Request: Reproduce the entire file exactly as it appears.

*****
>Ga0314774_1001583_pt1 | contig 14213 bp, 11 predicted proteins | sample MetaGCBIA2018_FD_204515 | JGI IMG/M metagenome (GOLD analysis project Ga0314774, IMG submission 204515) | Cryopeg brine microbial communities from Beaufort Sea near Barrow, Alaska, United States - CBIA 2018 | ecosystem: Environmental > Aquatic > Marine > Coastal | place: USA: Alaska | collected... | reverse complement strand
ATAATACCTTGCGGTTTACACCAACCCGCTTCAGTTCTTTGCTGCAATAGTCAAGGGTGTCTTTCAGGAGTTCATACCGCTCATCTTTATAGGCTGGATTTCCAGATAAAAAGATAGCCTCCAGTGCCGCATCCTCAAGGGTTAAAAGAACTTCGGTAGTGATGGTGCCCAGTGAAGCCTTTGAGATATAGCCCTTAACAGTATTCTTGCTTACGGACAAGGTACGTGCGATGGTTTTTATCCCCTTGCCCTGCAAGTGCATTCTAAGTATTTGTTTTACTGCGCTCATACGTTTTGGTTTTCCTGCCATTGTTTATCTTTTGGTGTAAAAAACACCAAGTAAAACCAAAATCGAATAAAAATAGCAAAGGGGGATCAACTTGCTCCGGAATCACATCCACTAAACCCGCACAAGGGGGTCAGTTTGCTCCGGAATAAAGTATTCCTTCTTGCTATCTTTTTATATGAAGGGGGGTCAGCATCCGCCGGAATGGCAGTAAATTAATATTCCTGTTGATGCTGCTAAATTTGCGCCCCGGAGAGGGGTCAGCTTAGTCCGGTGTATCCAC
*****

>Ga0314774_1001583_pt1 | contig 14213 bp, 11 predicted proteins | sample MetaGCBIA2018_FD_204515 | JGI IMG/M metagenome (GOLD analysis project Ga0314774, IMG submission 204515) | Cryopeg brine microbial communities from Beaufort Sea near Barrow, Alaska, United States - CBIA 2018 | ecosystem: Environmental > Aquatic > Marine > Coastal | place: USA: Alaska | collected... | reverse complement strand
ATAATACCTTGCGGTTTACACCAACCCGCTTCAGTTCTTTGCTGCAATAGTCAAGGGTGTCTTTCAGGAGTTCATACCGCTCATCTTTATAGGCTGGATTTCCAGATAAAAAGATAGCCTCCAGTGCCGCATCCTCAAGGGTTAAAAGAACTTCGGTAGTGATGGTGCCCAGTGAAGCCTTTGAGATATAGCCCTTAACAGTATTCTTGCTTACGGACAAGGTACGTGCGATGGTTTTTATCCCCTTGCCCTGCAAGTGCATTCTAAGTATTTGTTTTACTGCGCTCATACGTTTTGGTTTTCCTGCCATTGTTTATCTTTTGGTGTAAAAAACACCAAGTAAAACCAAAATCGAATAAAAATAGCAAAGGGGGATCAACTTGCTCCGGAATCACATCCACTAAACCCGCACAAGGGGGTCAGTTTGCTCCGGAATAAAGTATTCCTTCTTGCTATCTTTTTATATGAAGGGGGGTCAGCATCCGCCGGAATGGCAGTAAATTAATATTCCTGTTGATGCTGCTAAATTTGCGCCCCGGAGAGGGGTCAGCTTAGTCCGGTGTATCCAC